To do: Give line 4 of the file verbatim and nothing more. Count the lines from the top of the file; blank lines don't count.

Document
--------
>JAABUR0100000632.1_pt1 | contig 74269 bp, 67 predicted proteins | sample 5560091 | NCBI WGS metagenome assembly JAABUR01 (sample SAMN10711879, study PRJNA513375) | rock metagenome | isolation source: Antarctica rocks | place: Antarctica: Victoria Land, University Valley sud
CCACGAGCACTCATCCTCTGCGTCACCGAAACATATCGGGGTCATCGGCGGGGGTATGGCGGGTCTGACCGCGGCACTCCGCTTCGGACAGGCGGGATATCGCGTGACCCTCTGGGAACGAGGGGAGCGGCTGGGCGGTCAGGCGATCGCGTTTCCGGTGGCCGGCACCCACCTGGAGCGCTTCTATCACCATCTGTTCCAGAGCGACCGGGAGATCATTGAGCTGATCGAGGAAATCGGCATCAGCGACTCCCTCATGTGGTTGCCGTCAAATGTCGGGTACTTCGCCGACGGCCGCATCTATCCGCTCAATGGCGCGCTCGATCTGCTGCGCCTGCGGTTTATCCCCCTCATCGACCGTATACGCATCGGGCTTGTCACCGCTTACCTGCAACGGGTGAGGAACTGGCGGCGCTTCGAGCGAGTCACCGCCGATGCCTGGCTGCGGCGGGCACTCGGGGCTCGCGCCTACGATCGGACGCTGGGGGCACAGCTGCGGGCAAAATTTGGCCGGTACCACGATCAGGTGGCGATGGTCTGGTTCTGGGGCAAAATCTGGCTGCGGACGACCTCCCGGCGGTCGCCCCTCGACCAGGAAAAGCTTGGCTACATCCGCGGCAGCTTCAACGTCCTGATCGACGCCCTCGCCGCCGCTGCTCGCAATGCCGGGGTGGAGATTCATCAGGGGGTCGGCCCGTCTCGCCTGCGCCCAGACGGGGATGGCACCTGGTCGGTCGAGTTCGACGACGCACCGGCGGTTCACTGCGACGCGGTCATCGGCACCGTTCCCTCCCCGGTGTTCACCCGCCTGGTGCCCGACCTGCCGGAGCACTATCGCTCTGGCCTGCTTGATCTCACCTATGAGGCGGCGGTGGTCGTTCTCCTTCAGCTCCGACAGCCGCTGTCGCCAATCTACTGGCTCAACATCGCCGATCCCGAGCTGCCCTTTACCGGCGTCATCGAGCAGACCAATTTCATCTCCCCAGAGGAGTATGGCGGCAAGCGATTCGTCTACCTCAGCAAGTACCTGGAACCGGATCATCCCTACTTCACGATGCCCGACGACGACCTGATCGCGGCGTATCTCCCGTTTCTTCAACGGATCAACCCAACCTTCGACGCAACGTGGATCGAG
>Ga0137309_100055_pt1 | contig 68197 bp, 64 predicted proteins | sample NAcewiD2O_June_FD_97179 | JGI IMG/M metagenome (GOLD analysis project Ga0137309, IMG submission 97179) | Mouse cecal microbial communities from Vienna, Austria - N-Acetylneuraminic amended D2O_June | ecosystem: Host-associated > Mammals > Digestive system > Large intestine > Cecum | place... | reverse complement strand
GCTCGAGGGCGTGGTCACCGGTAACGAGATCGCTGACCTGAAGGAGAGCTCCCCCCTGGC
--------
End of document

GCTCGAGGGCGTGGTCACCGGTAACGAGATCGCTGACCTGAAGGAGAGCTCCCCCCTGGC